Based On: Mark 6:1-6
What is honor? Webster’s dictionary says it is your good name and public esteem. It is your reputation and the recognition you receive from others. Our Savior, more than any other, is worthy of honor. The angels in heaven sing, “Worthy is the Lamb who was slain, to receive power and wealth and wisdom and strength and honor and glory and praise!” With their words the angels give him honor – they give him recognition and esteem. The Lamb who was slain rescued the whole world from death. The Lamb who was slain is worthy of honor, but when he came to his hometown he was without honor. He came to the world he created and the Lamb, our Savior, was without honor. He was without honor among us and yet, he was without honor for us.
The Gospel writer, Mark, tells us about several miracles Jesus performed before coming to his hometown of Nazareth. He calmed the storm, cast many demons out of a single man, healed a woman, and raised the daughter of Jairus back to life. We heard about some of these in the Gospel lessons over the past few weeks. People praised him and thanked him and some honored him by trusting in him as the promised Messiah. Then he came to the town he grew up in – to Nazareth, and the people there gave him a different response.
They were amazed by what he said and they saw the miracles he performed, but they asked, “Where did this man get these things?” They saw him grow up and they knew his family. To them Jesus was no different than they were and deserved no more respect than any of them. Jesus was without honor in his hometown. In spite of the great miracles he had done previously Jesus could not do many here – not because he didn’t have the ability but because the people in Nazareth did not put their trust in him, “How could this carpenter help them?” and so they didn’t go to him for help.
Jesus didn’t go to Nazareth just to see old friends. Jesus went to tell them about salvation – to tell them about himself. He went into the synagogue – probably the same one he attended as a boy – with relatives and former neighbors and he told them God’s Word. He told them he was their Savior and the fulfillment of the Old Testament prophecies. They did not consider the words from his mouth as coming from God. Even though they saw the miracles their familiarity with Jesus as a human being blinded them to the fact that He was also God’s Son. They saw him grow up. They knew his family. This person couldn’t possibly be the Messiah! Jesus was without honor.
Have you ever felt like one without honor? Perhaps you have a family member who needs to hear about the Savior but he has little respect for what you say. He remembers what you were like when you were growing up. He saw the not so smart things you did and now he’s not going to listen to you tell him what is wrong with his life. You are without honor. This shouldn’t surprise you. It happened to Jesus.
What happens when you share your faith with those you went to school with? How would you be received if you had to lovingly point out their sin? We are not perfect like Jesus was so there may be plenty of reasons why they might not honor our message to them. Perhaps you were the class bully or the class clown. You may be telling them exactly what God wants them to hear but they can’t get past what they know about you to hear what God is telling them through you.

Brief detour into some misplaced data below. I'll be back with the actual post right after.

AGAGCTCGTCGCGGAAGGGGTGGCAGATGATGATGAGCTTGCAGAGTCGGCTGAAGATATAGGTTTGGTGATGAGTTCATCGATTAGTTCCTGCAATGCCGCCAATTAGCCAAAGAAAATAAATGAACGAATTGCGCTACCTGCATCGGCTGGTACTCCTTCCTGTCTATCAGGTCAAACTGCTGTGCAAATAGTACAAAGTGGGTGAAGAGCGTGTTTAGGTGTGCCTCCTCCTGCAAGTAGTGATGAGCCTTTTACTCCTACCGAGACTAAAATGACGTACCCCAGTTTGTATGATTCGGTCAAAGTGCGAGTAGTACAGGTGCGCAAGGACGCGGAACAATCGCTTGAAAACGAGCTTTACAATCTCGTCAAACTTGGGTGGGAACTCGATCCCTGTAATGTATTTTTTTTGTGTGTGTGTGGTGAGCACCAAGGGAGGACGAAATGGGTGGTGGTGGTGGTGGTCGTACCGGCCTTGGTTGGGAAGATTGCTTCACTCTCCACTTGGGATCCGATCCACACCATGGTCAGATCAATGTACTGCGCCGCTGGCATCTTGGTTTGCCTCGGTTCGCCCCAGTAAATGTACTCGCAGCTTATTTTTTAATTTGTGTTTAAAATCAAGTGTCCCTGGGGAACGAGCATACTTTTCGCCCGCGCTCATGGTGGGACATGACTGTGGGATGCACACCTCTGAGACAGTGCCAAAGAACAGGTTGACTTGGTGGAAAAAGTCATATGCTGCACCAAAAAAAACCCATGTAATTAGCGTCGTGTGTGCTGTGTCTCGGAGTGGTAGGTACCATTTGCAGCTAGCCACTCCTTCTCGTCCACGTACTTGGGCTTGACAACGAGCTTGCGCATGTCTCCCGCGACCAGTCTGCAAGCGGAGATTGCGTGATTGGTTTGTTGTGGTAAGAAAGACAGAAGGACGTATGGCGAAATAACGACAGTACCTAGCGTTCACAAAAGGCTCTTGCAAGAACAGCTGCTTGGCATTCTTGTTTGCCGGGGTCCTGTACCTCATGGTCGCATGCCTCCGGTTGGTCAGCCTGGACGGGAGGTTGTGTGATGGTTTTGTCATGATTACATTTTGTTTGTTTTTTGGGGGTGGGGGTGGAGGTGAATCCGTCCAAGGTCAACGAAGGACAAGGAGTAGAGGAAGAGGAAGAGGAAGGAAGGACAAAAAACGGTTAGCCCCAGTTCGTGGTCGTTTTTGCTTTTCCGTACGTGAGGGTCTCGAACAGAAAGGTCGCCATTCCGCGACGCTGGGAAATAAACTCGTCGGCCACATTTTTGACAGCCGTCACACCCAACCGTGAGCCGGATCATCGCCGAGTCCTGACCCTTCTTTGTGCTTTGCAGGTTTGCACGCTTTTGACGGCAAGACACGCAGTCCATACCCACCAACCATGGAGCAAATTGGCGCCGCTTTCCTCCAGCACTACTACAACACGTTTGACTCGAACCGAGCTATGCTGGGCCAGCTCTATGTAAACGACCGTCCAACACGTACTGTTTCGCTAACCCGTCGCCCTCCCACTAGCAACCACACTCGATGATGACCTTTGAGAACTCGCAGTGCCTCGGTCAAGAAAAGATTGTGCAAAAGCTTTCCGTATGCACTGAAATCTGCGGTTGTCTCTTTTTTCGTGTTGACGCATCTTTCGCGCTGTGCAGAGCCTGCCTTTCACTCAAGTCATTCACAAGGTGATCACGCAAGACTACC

Now, what if the class bully or class clown or even a long time friend at church comes to us and with love motivated by Christ tells us we are sinning? Do we repent and ask God to forgive? Will we honor Christ by honoring his Word spoken by this person? Or do we say, “Who are you to tell me how to act?” and in so doing Jesus is without honor among us?
We honor Christ when we honor those who bring us God’s Word and we honor Christ when we honor God’s Word that tells us about Christ. When we come to church on Sunday but ignore his Word every other day of the week then Jesus is without honor among us.
Yes, Jesus Christ was without honor in Nazareth and on the cross and also in the world today but also even among us, Jesus Christ is without honor.
But that is why he came. He gave up the glory and honor of heaven. He suffered dishonor from his family, his own countrymen and us. He gave up the honor due him so that we would be forgiven for the times we fail to show him honor. Our Savior was without honor for us.
Our Savior was without honor in his hometown. He was without honor as he hung on the cross. He is without honor in this world that refuses to recognize him as its Savior.
Now we have been given honor. Because of Jesus God calls us His children, not servant or slave or hired hand, but His children. He has given us Baptism as the means by which we are born into his family. What greater honor can we have?
Because Jesus was without honor in his hometown, we will be taken into God’s heavenly home and experience all of his goodness. We will live forever with him. What honor could the world give that would even compare?
Because he was without honor on the cross we have been honored. Christ has given us his own body and blood to assure us of our forgiveness. Certainly, this is a great honor.
For the times we fail to honor our Savior we ask forgiveness and we trust that for Jesus’ sake we have been forgiven. Our simple God given faith in the Lamb that was slain brings him honor.
Now when we are without honor in this world as we speak to others about Christ or lovingly warn others of their sin, we can look to Christ and see that he suffered in the same way.
As for the many times the world does not show us honor because of Christ, what of it? What does it matter? We have a far greater honor.
The recognition, the honors this world gives are trivial and temporary compared to the undeserved honor God places on us. Even though the world does not honor Christ, we share Christ with others and we look forward to the day that our heavenly honor will be revealed to everyone.